Bridget Walsh received the Margaret Arcus award, a prize named after a legendary figure in the field of Family Life Education (FLE). The award is accompanied by a plaque, a cash prize of $1,000 and is designed to honor the scholars and educators who work to move FLE forward. The Margaret Arcus award is given out every other year and provided by the National Council on Family Relations (NCFR). As a professor at the University of Nevada, Reno, FLE has been a huge part of Walsh’s career since she discovered it during her years as a doctoral student.
“Family life education and being a certified family life educator is a huge part of my professional identity and it's infused throughout my research, teaching and scholarship,” Walsh said. “So, to be recognized, in such a large and prestigious way, really just means everything. I feel like I'm in a part in my career where a lot of my work is really picking up and it means everything. It was a huge honor.”
With the ongoing pandemic, the award ceremony shifted into an online setting like many other gatherings have. Although person-to-person interaction wasn’t face-to-face like usual, the virtual conference seemed to see higher attendance numbers than others in previous years.
“I've attended the Arcus address before,” Walsh said. “There's usually 20 people in attendance, but I think virtually this conference had such a good turnout, and I had more than 70 people in my session. I think COVID definitely impacted the experience.”
One of Walsh’s unique contributions to the FLE field is incorporating early childhood home visits into her FLE work. Usually, the fields exist in relatively separate bubbles; however, Walsh has been working to interface FLE and early childhood home visits. This innovative approach, she feels, was one of the reasons that she received the Margaret Arcus award. Walsh said that she thought of the idea of looking at the interface between FLE and home visiting about half a decade ago during an NCFR conference in Canada and after visiting an Early Head Start site in Michigan to collect data.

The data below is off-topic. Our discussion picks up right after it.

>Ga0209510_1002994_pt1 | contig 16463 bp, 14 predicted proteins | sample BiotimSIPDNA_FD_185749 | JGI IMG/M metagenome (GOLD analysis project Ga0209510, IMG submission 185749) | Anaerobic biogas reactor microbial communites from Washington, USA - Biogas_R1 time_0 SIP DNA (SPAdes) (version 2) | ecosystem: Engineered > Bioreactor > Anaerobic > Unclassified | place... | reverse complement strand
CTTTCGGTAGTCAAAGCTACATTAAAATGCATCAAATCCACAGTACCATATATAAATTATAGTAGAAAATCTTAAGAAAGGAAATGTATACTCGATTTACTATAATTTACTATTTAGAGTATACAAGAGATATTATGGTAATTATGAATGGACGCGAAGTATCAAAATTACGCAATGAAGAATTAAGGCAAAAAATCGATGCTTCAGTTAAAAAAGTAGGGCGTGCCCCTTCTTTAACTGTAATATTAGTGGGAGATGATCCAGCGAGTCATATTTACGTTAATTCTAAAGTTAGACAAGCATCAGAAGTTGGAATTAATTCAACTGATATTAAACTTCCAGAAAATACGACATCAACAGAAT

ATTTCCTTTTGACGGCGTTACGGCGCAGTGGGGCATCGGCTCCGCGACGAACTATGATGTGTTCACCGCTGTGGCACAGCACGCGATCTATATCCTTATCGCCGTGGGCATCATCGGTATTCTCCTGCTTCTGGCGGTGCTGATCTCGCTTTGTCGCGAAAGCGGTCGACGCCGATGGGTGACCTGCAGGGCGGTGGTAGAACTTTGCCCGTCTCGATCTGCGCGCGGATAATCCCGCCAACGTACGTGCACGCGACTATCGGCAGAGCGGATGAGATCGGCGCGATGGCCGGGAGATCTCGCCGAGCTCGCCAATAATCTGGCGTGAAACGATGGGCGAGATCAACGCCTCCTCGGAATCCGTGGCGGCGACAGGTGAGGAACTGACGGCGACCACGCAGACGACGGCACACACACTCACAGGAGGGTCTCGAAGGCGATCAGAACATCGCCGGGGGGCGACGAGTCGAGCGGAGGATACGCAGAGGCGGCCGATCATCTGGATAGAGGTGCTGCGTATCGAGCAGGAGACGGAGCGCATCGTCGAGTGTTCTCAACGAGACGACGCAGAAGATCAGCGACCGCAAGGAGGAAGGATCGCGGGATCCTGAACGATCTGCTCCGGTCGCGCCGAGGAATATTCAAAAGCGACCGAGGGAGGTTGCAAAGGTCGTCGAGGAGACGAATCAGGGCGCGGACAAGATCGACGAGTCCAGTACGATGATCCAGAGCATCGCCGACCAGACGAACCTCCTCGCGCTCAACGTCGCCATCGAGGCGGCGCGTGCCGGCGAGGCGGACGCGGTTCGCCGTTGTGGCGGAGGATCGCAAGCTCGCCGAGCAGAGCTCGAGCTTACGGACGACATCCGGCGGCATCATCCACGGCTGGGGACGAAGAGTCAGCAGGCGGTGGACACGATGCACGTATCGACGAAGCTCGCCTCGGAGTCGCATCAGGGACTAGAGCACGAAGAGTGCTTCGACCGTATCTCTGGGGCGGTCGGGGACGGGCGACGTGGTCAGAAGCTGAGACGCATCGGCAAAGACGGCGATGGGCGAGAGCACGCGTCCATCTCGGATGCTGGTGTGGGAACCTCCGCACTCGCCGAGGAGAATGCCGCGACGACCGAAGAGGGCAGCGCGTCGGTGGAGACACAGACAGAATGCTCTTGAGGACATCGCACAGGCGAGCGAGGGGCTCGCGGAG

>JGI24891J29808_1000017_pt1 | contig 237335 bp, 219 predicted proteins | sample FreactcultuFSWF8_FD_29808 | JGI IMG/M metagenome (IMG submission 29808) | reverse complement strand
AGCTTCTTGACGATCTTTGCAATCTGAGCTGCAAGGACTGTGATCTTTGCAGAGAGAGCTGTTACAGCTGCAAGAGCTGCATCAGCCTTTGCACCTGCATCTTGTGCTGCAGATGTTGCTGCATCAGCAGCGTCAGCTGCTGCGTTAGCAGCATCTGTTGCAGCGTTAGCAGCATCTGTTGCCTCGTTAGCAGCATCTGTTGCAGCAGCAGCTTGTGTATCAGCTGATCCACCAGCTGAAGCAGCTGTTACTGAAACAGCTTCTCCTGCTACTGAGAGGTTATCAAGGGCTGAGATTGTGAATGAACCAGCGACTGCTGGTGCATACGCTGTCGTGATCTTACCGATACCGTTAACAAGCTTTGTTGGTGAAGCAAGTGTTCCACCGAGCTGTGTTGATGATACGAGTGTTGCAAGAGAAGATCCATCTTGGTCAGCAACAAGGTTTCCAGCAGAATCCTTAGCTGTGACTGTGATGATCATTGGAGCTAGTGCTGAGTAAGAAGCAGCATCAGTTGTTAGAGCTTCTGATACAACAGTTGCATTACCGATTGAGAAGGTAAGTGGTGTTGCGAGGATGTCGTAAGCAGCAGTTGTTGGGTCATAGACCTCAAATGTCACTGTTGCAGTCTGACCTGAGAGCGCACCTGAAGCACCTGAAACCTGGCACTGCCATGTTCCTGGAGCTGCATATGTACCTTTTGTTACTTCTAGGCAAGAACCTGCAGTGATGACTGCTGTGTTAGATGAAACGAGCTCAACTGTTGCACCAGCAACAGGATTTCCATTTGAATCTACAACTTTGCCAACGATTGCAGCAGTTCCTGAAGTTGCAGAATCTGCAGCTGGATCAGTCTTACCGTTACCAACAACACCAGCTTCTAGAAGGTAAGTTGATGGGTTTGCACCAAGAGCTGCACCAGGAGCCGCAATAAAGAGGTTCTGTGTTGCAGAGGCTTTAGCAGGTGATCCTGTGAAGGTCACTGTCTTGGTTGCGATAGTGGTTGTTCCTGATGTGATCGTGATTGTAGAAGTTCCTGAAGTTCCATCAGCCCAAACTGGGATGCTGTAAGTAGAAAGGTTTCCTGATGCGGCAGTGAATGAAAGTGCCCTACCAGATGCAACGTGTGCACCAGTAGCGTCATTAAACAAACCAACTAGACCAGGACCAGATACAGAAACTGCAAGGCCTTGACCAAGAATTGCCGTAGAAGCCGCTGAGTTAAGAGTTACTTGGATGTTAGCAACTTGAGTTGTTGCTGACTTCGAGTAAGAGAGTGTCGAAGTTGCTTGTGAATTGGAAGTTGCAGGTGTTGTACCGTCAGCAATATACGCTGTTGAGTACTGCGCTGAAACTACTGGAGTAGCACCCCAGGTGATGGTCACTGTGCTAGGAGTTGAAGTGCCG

“I spent a year with home visitors at our university and really learning more about how they practice,” Walsh said. “My work is multifaceted because home visitors can practice family life education, but home visitors can also earn the CFLE credential.”
A Certified Family Life Educator (CFLE) is a credential given out by the NCFR indicating that the recipient is knowledgeable in 10 different content areas related to FLE, prevention and relationship-based practice. The credential is gained via graduating from an approved institution or by passing a special exam.
“We take a strengths-based approach to working with families, which is different from other helping professionals,” Walsh said. “And I'm just passionate about it because actually doing family life education and teaching families skills and changing their attitudes and promoting their knowledge is very gratifying and rewarding.”
Some of Walsh’s other work in FLE includes trying to bring the field into graduate education and to work with historically underrepresented doctoral students, and Walsh said that she plans on continuing her work in the field of FLE.